NBA players express their style, spirit in headbands

Posted Tuesday, Feb. 25, 2014  comments  Print Reprints
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While some NBA players wear headbands as a proverbial eye-catching fashion statement, Donald “Slick” Watts used to wear one out of necessity.

Watts had already gone bald late in his teenage years. And after unsuccessful attempts using other methods to keep sweat from pouring into his eyes while playing for Xavier University (1970-73), he stumbled upon a headband.

“I was sweating, and I was sweating a lot being bald and I was trying to find a way to keep sweat from going in my eyes,” Watts said. “So I started putting tape on when I played and it pulled my skin off my head.

“So I went downtown one day and found one black headband and wore it for about two years. Then when I got to the pros, they started making headbands and my coach wouldn’t let me come into the game without it because he had gotten used to seeing me with it on.”

Watts played for the Seattle SuperSonics from 1974-78, where he popularized wearing headbands in the team’s colors. Even today’s NBA players noted that accessories such as headbands are as much a part of their game as are jump shots and crossover dribbles.

“When I was a kid, I started wearing them in high school because of style,” said Miami’s LeBron James, explaining why he wears a headband. “I started wearing a headband because of Allen Iverson, I started wearing an arm sleeve because of Allen Iverson, I got tattoos because of Allen Iverson.

“So it was a style thing.”

Even back to his days as a basketball star in Tacoma, Wash., Sacramento Kings guard Isaiah Thomas always wore a headband as part of his uniform. In Thomas’ world, he wasn’t fully dressed until he popped a headband across his head.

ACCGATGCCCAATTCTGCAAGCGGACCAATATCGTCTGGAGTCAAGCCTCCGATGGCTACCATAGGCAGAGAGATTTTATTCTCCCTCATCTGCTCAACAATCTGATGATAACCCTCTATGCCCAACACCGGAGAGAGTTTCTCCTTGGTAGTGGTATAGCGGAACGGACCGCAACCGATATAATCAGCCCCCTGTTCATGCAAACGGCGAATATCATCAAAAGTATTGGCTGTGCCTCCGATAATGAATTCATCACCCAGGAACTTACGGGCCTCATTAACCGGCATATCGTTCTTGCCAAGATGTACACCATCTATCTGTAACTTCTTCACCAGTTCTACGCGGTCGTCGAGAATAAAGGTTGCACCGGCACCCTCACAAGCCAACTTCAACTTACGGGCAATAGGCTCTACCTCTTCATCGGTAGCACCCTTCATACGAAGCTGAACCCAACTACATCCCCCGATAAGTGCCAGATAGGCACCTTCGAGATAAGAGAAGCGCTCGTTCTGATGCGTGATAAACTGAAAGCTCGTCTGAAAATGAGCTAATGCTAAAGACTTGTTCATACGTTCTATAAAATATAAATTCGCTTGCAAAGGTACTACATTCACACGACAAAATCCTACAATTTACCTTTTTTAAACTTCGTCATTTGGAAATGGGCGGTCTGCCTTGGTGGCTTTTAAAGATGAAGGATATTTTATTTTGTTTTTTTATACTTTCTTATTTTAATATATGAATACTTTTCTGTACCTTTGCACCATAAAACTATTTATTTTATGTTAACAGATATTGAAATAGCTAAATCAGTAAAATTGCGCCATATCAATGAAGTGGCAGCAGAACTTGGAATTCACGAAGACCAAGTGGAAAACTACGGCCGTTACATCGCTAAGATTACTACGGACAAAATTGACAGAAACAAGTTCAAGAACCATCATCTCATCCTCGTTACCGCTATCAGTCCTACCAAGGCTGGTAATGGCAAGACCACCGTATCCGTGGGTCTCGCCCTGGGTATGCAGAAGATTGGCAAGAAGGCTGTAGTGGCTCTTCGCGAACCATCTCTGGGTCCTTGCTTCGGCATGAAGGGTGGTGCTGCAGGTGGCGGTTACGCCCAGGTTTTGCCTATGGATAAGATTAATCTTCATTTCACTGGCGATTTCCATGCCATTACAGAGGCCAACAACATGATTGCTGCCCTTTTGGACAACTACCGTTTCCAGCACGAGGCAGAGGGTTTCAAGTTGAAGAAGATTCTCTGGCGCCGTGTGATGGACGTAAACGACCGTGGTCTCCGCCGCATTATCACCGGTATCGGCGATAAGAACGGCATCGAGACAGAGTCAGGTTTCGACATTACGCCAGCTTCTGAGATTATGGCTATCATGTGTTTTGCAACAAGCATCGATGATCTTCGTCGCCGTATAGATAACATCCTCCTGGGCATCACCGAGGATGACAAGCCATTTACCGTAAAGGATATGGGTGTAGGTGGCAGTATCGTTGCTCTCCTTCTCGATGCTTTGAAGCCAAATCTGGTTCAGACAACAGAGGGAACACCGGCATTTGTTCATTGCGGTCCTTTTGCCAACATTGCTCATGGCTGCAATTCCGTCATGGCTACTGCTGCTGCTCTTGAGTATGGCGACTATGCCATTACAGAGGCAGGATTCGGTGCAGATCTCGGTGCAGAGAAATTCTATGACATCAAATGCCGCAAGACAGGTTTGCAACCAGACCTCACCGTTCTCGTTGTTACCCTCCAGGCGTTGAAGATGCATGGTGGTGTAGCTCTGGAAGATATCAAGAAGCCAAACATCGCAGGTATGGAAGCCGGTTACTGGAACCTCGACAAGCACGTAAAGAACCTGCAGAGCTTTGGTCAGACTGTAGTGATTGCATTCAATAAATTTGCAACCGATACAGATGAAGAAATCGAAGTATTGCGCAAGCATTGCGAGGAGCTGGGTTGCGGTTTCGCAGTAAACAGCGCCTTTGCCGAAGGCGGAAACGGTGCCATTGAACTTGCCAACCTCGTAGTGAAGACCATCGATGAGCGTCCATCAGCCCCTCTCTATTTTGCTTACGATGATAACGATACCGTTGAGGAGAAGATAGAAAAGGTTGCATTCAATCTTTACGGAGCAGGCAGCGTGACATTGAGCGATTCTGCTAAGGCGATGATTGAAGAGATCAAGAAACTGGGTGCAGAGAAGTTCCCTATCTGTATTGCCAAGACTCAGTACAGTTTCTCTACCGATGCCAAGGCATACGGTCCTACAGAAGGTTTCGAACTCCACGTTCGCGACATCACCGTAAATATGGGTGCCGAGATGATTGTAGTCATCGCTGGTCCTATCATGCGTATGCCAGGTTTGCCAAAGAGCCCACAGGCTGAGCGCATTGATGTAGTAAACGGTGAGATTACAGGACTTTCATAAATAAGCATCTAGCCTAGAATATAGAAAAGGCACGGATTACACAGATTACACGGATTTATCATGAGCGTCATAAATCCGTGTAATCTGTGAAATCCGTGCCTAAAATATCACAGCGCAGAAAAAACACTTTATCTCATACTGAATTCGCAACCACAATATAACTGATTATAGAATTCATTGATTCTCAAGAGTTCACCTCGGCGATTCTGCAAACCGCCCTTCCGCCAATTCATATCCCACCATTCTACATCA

Thomas refers to it as a “Seattle/Tacoma thing.”

After Watts made headbands chic, along came another Seattle native, former Dallas Mavericks guard Jason Terry, who took his cue from Watts and continued the tradition of wearing a headband as part of his basketball fashion statement.

“Slick Watts was the man when it came to wearing headbands,” said Terry, now a guard with the Kings. “I wear them because I just like the way they feel and the way they make me look.”

Thomas, meanwhile, was simply following in the footsteps of Terry.

“Once I got to the NBA, I figured I wanted to wear headbands, and actually Jason Terry is a close friend of mine,” Thomas said. “He’s always worn headbands because of Slick Watts”

Detroit Pistons forward Andre Drummond has been wearing headbands since middle school, yet he doesn’t wear them every game.

“I never really wore them consistently,” Drummond said. “I wear them every now and then.

“It’s one of those things where you’ve just got to be in the mood to wear. I wear them whenever I get bored and I want to change things up a little bit and wear something new.”

Several years ago, Mavericks forward Dirk Nowitzki was decked out in a headband for a few games. But the decision had less to do with fashion and more to do with Nowitzki’s desire to keep his long locks from flopping all over the place.

“I wore a headband when my hair was really, really long,” Nowitzki said. “Other than that, I think it’s a bad look for me. But when the hair got really annoyingly long, I rocked it a couple of games.

“But I didn’t really like it that much, that’s why I cut [the hair]. Now I’m too old. It’s not a good look for a 40-year old to wear a headband, so I’m just going to go with the short hair.”

Some whispers around the league suggest James wears a headband to cover up a receding hairline. James, of course, disputes that.

Without naming names, Mavericks guard Devin Harris said: “Some people do cover up some things [with headbands].”

Harris went on to say: “You always want to accessorize. I think I wore a couple headbands when I was playing in New Jersey.